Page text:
Context. Transition disks (TDs) are circumstellar disks with inner regions highly depleted in dust. TDs are observed in a small fraction of disk-bearing objects at ages of 1-10 Myr. They are important laboratories to study evolutionary effects in disks, from photoevaporation to planet-disk interactions. Aim. We report the discovery of a large inner dust-empty region in the disk around the very low mass star CIDA 1 (M⋆ 0.1-0.2 M☉).
Methods: We used ALMA continuum observations at 887 µm, which provide a spatial resolution of 0″.21 × 0″.12 ( 15 × 8 au in radius at 140 pc).
Results: The data show a dusty ring with a clear cavity of radius 20 au, the typical characteristic of a TD. The emission in the ring is well described by a narrow Gaussian profile. The dust mass in the disk is 17 M⊕. CIDA 1 is one of the lowest mass stars with a clearly detected millimeter cavity. When compared to objects of similar stellar mass, it has a relatively massive dusty disk (less than 5% of Taurus Class II disks in Taurus have a ratio of Mdisk/M⋆ larger than CIDA 1) and a very high mass accretion rate (CIDA 1 is a disk with one of the lowest values of Mdisk/Ṁ ever observed). In light of these unusual parameters, we discuss a number of possible mechanisms that can be responsible for the formation of the dust cavity (e.g. photoevaporation, dead zones, embedded planets, close binary). We find that an embedded planet of a Saturn mass or a close binary are the most likely possibilities.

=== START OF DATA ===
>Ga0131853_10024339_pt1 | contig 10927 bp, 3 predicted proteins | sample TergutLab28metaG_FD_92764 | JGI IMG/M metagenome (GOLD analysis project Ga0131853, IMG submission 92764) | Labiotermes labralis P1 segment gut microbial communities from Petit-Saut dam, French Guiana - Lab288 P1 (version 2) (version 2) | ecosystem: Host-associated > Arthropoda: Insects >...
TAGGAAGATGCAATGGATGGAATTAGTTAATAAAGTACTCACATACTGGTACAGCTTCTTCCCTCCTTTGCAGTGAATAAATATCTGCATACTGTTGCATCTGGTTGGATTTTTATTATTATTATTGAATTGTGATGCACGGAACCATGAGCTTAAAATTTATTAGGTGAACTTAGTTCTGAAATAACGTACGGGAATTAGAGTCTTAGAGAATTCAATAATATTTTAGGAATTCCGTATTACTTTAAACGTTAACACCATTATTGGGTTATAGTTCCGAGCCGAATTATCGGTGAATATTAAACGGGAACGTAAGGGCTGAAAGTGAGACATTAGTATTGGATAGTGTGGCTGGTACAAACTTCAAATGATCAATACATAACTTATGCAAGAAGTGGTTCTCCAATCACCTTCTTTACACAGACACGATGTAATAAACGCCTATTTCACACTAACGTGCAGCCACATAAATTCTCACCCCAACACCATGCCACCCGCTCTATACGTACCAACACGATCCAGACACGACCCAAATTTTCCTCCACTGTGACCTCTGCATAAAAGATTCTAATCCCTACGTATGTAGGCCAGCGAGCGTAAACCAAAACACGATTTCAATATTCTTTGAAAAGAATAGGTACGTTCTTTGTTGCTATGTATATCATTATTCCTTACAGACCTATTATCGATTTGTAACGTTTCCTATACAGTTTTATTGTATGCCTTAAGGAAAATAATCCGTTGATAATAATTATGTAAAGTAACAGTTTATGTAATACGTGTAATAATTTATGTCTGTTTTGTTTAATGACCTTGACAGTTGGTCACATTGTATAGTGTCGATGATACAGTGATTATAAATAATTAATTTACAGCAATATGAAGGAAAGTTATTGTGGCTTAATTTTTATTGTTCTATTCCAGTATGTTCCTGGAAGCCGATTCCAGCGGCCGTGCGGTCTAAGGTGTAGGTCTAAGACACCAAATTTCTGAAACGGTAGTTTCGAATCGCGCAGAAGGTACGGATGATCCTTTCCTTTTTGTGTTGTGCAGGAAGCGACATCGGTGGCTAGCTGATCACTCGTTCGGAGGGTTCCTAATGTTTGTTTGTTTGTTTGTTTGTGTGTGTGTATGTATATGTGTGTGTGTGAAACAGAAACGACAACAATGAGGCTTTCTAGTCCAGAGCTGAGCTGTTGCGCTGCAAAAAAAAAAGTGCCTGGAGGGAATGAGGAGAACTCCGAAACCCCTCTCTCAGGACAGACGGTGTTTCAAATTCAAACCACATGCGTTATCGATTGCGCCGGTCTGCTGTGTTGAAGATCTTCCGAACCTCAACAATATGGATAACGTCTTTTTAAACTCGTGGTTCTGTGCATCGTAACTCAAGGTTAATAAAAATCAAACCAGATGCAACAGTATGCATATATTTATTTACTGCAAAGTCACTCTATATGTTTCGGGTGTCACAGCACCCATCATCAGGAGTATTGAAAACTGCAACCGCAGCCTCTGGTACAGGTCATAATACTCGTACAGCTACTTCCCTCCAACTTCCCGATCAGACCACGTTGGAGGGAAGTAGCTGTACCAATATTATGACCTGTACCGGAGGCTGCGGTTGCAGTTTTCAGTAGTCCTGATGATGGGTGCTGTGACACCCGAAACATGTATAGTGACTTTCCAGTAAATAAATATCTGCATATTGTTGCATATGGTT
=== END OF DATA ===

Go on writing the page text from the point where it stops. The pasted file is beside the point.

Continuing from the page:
Astronomy and Astrophysics
- Pub Date:
- July 2018
- accretion disks;
- stars: pre-main sequence;
- planetary systems;
- protoplanetary disks;
- Astrophysics - Earth and Planetary Astrophysics;
- Astrophysics - Astrophysics of Galaxies;
- Astrophysics - Solar and Stellar Astrophysics
- Accepted for publication in A&